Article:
The White Rock in the Arctic Air

As they say in New Hampshuh’, it’s wicked cold.


Sunday into Monday
7:00 p.m.      2 degrees
8:00 p.m.      0 degrees
9:00 p.m.      -3 degrees
10:00 p.m.    -5 degrees

Fast Forward…
2:00 a.m.     -18 degrees
4:00 a.m.     -20 degrees
7:00 a.m.     -23 degrees


Really really cold.  November/December was pretty fabulous. When that occasionally happens I always start to wonder if maybe winter won’t really come after all.


But it always does and it is here.


Sadly, my last remaining beautiful white chicken did not make it through the day.


As you may recall, we had a chicken attack a couple of weeks ago by an unnamed assassin.  It got a white chicken (called a White Rock) and a brownish/red one (Rhode Island Red).  We only had two white chickens to begin with, so we were left with only one white left.  


The white chickens were my favorite.  They were the fattest, the prettiest, had the most personality, and seemed to be the most devoted to their favorite human (me 🙂  Whenever I started walking toward the coop, all the chickens paid attention, hoping for some food, but the white waddled so fast toward me, they always made me laugh.


Winter came, the attack occurred, and I noticed that the remaining white chicken was ostracized from the group.  Without her other white companion the other chickens rejected her.  This was surprising as most of them came as chicks in April, and were raised together.  But she was no longer invited to perch at night on the ladder.  She was always by herself and pretty soon stayed alone in a corner.  She seemed depressed.  Is this what they mean when they say, “pecking order”?


The last few days when I’d go down to feed them, she’d look at me, but never go after the food I would drop.  And it became so very very cold.  And still she stayed in the corner, closest to the door that opened to the outside air.  I told the kids on the way to church that the other chickens weren’t playing nice and that she didn’t have any more friends.


Yet she continued to lay her daily egg and sitting on the other ones laid, to keep them warm until I came to collect them.  She never pecked me when I reached under her to retrieve them.  This was strange too because chickens peck at everything.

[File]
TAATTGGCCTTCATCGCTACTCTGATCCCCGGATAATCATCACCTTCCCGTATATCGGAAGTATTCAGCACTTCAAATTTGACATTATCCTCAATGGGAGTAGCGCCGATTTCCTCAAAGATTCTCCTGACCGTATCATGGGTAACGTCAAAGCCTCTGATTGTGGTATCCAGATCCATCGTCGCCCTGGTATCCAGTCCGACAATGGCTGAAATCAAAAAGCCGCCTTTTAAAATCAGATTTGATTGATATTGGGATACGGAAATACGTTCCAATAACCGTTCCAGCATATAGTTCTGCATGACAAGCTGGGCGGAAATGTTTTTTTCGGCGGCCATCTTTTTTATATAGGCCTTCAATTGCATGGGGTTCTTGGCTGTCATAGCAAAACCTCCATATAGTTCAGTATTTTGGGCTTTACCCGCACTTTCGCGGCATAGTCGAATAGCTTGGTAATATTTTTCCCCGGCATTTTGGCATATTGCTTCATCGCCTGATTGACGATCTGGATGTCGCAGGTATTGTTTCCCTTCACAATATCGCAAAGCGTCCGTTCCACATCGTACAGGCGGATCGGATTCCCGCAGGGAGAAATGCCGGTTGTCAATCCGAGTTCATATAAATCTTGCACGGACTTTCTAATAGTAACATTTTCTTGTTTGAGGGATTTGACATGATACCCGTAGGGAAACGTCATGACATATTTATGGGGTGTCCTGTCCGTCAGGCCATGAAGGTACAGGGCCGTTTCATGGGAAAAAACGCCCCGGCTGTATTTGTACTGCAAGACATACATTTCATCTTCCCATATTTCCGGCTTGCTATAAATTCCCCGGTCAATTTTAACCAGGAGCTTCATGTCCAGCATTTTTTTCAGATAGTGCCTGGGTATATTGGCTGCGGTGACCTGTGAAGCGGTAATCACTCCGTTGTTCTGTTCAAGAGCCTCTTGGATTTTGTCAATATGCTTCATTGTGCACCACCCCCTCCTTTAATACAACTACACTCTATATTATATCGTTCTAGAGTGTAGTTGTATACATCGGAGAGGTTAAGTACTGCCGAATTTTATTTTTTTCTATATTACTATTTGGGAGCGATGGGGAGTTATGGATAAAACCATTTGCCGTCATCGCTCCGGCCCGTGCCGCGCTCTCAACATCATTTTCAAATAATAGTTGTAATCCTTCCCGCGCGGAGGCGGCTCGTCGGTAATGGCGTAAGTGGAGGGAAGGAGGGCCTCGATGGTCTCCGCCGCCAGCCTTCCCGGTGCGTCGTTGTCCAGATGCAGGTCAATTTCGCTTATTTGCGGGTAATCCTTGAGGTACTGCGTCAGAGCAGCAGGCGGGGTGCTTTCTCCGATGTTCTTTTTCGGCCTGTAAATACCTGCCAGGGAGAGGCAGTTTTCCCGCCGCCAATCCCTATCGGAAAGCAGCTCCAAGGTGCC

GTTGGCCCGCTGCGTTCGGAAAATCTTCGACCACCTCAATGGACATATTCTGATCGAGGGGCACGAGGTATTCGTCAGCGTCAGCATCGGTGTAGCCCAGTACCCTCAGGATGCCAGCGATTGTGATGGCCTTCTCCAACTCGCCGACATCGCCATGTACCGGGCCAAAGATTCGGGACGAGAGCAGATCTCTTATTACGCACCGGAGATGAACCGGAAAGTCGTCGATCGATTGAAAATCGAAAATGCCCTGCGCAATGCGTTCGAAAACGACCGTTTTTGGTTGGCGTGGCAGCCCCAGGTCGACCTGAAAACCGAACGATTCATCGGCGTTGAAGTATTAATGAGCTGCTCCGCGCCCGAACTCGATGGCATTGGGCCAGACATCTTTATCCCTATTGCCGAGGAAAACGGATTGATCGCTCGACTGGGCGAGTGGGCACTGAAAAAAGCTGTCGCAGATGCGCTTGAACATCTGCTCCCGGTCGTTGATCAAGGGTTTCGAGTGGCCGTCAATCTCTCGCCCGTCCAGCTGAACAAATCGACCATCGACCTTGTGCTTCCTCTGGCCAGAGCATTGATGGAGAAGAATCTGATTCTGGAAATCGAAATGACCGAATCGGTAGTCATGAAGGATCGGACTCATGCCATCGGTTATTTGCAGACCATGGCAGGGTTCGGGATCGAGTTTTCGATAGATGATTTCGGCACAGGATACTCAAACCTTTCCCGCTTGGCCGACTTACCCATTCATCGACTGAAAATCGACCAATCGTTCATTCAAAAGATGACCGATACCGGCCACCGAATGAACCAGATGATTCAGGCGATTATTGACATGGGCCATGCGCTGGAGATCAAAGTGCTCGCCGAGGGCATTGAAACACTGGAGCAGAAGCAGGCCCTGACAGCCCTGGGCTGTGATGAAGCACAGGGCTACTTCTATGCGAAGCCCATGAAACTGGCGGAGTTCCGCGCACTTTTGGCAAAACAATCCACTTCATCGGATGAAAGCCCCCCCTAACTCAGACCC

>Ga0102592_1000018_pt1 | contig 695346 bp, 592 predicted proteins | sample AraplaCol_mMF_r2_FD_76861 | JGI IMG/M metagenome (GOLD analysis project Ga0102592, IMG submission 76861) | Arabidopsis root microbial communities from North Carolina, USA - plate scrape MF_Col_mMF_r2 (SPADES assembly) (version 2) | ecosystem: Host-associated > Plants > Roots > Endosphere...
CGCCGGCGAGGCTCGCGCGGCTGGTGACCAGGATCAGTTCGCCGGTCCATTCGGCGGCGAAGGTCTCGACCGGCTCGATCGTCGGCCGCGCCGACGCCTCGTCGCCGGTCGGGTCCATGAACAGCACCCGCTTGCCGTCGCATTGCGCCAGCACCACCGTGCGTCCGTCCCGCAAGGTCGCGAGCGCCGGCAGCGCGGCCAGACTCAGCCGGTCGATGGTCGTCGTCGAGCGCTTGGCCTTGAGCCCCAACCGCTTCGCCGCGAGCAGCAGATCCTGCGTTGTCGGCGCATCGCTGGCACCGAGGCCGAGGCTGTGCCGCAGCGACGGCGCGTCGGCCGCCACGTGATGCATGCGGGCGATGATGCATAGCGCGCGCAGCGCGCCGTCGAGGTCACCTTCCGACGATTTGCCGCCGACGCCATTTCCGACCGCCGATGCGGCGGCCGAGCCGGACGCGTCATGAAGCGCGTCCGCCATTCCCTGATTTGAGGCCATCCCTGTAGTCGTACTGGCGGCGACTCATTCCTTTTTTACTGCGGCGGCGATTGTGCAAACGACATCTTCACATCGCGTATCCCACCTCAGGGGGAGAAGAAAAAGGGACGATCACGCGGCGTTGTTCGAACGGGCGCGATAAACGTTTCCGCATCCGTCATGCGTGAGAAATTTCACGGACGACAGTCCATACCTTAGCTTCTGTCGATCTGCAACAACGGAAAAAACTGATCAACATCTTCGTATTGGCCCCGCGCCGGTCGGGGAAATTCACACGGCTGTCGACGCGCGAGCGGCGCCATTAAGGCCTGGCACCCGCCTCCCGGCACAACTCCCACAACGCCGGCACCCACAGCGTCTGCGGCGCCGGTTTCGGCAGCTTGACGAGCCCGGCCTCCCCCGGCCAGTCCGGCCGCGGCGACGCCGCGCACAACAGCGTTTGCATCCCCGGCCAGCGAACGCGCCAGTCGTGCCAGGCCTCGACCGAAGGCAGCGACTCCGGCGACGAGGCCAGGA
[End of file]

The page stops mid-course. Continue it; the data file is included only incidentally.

Perhaps against my better judgment I opened the chicken door yesterday morning so the “girls” could get some fresh air and hop around outside if they chose.  Some of them ventured out a few minutes but chickens don’t like to walk on snow.  The little walk didn’t last long.  


The day became colder and colder, with the door open, and she just stood by it, never moving.  Another factor working against her is that the white chicken variety, in general, are not as hearty as the other ones, but they seemed to do very well together until this week, when she was left without her friend.


We found her after church, keeled over her eggs, right in front of the open door.  Why she didn’t move out of the cold I don’t know.  Perhaps it was the mean girls who wouldn’t let her come closer to get warm.  She just got weaker and colder until mercifully she dropped over.  And I felt so bad!  Brynne has also given this a lot of thought and said several times, “I feel so bad for that poor poor chicken.”


Do the other hens feel any remorse?  No, chickens are pretty stupid.  


Poor little chicken, my favorite beautiful hen.  All she ever wanted was a few kind words, an invitation to perch with the group, and to lay her daily egg for me.  The arctic blast was definitely a contributing factor but I think my white hen really died from a broken heart.

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2 thoughts on “The White Rock in the Arctic Air

  1. Allison Nelson

    My heart breaks for your white chicken. 🙁 I have such an affinity for animals; I wanted to be a VET when I was a kid. Poor baby. The social dynamics are very interesting, Amy. I guess chickens aren’t color blind? Even if they are, they’d detech differences in pigment/ shades. Anyway, sad, sad, sad.

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